The Cold War (2003) provides an overview of the conflict that defined the second half of the twentieth century. Beginning in the immediate aftermath of World War Two, it traces the Cold War’s development through the rest of the century, laying out its underlying causes and overall contours.
History, Politics, International Relations, World History, International and World Politics, Humanities, Military, War,
Introduction: Get a big-picture understanding of one of the twentieth century’s defining conflicts.
Whole books could be written – and have been – about each of the main events, trends, and leaders of the Cold War. The Arms Race, the Space Race, the Korean War, the Vietnam War, the Suez Crisis, the Cuban Missile Crisis, Harry Truman, Nikita Khrushchev – the list goes on and on.
With so much to cover, it’s easy to get lost in the details of the 45-year-long conflict that defined the second half of the twentieth century and had a major impact on nearly every corner of the globe.
But what was the Cold War all about? How did it start? Why did it spread? And how did it end? We’ll tackle these questions in the summaries ahead.
In these summaries, you’ll learn
- why Germany loomed large at the beginning of the Cold War;
- why the conflict then shifted to Southeast Asia; and
- why most of the conflict took place in the developing world.
The Cold War arose from the ashes of World War Two.
The year was 1945, and much of Europe and Asia lay in ruins.
After six years of global conflict, World War Two had finally ended. Sixty million people were dead. Another almost 60 million had been left homeless or uprooted. Large swaths of major cities had been reduced to rubble – including over 50 percent of Tokyo, 70 percent of Vienna, 80 percent of Manila, and 90 percent of Cologne, Düsseldorf, and Hamburg.
Meanwhile, the world’s international order was also in disarray. For 500 years, it had been dominated by Western European nations. In a historical chapter of an eye, the war had knocked them off their pedestal. In their place had risen two rival, continent-spanning superpowers: the United States and the Soviet Union.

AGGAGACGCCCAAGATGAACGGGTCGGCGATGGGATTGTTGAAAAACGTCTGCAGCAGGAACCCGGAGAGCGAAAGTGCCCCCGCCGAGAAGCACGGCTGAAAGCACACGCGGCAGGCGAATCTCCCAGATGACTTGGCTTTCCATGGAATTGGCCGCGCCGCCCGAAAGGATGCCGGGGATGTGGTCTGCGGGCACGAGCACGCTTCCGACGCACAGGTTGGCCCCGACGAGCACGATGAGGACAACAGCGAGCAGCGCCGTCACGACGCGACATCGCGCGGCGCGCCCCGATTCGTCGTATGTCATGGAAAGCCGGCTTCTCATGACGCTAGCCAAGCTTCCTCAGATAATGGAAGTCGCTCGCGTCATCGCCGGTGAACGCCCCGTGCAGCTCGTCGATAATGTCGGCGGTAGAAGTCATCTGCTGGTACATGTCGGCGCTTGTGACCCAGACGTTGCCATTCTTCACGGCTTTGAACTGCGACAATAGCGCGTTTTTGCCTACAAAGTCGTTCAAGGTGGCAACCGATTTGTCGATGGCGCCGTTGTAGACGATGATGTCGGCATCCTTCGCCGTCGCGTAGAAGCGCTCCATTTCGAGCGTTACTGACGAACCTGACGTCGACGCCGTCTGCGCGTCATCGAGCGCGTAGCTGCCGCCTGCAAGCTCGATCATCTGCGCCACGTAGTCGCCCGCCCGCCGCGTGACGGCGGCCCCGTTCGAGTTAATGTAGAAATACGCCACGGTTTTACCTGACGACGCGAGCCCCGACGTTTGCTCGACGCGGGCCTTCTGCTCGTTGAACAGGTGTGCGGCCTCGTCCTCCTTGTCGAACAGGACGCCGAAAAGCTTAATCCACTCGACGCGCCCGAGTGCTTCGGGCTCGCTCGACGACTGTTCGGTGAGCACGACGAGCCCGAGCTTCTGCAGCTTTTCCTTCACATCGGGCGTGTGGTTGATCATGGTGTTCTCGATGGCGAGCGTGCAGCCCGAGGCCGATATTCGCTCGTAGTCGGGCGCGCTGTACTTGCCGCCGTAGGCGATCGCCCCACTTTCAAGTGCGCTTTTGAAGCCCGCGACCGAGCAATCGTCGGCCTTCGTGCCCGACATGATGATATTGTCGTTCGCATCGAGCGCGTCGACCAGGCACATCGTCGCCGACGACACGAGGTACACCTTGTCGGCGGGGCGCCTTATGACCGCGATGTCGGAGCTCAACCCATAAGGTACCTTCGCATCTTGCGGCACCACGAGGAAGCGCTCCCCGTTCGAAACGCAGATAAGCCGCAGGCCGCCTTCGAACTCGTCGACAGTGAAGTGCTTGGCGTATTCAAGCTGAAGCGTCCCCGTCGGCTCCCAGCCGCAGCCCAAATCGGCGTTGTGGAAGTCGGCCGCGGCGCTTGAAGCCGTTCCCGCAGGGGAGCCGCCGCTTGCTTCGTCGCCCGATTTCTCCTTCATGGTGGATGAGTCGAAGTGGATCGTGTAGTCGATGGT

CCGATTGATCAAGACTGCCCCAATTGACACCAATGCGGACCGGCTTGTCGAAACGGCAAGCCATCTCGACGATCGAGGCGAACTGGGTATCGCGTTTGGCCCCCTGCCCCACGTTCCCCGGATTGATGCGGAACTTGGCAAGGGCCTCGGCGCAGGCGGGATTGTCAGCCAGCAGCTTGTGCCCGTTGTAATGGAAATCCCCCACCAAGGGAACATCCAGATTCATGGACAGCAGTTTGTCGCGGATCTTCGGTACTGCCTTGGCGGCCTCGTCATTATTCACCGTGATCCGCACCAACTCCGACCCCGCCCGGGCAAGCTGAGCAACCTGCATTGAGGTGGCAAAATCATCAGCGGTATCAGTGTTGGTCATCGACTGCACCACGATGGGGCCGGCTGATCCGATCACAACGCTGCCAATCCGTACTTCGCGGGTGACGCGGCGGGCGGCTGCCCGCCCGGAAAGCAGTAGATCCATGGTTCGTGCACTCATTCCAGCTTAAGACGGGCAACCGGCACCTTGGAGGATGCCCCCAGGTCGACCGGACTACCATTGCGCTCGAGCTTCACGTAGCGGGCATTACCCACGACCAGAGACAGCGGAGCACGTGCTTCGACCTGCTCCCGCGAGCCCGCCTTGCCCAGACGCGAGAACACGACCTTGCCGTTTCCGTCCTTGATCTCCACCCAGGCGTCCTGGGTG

The key message here is: The Cold War arose from the ashes of World War Two.
Tension and hostility ran between the US and the Soviet Union both before and during the second World War. As champions of capitalism, the US and its Western European allies viewed the Soviets’ communist ideology as a virus that needed to be contained. To that end, they had subjected the Soviet Union to nearly two decades of economic pressure and diplomatic isolation, starting right from the state’s inception in 1917.
World War Two brought the US, UK, and Soviet Union into an alliance against their common enemy: Nazi Germany. But the relationship between the US and the Soviets was more like a marriage of convenience than a genuine partnership.
The two nations couldn’t even agree on how to fight the war. The Soviet Union wanted the US and UK to open a front against Germany as soon as possible. Pushing back a massive German invasion of their territory, the Soviets were bearing the brunt of the Nazi war machine, and they wanted their allies to provide relief.
But much to the Soviets’ chagrin, the US and UK instead chose to focus first on North Africa and Italy in 1942 and ’43. By the time the US and UK finally invaded German-occupied Normandy in 1944, the Soviets alone were holding back over 80 percent of the Nazis’ military divisions.
Unable to see eye to eye when facing a common foe, the two sides became even more at odds with each other once that enemy was defeated – leaving a power vacuum to fill, a broken world to rebuild, and little agreement on how to proceed.
The Cold War was about to begin.
The US sought a favorable balance of power in Eurasia, a global sphere of influence, and superior military strength.
What would the postwar international order look like?
As the leaders of the US, UK, and Soviet Union met in a series of conferences at the end of World War Two, that was the question they faced.
Both the Soviets and the US agreed that international stability needed to be reestablished. But how? That was the sticking point. Each side envisioned the new world order through the lens of its own history, values, ideology, interests, and objectives. The resulting visions were at cross purposes with each other, leading to more and more conflict as the two superpowers began to pursue them.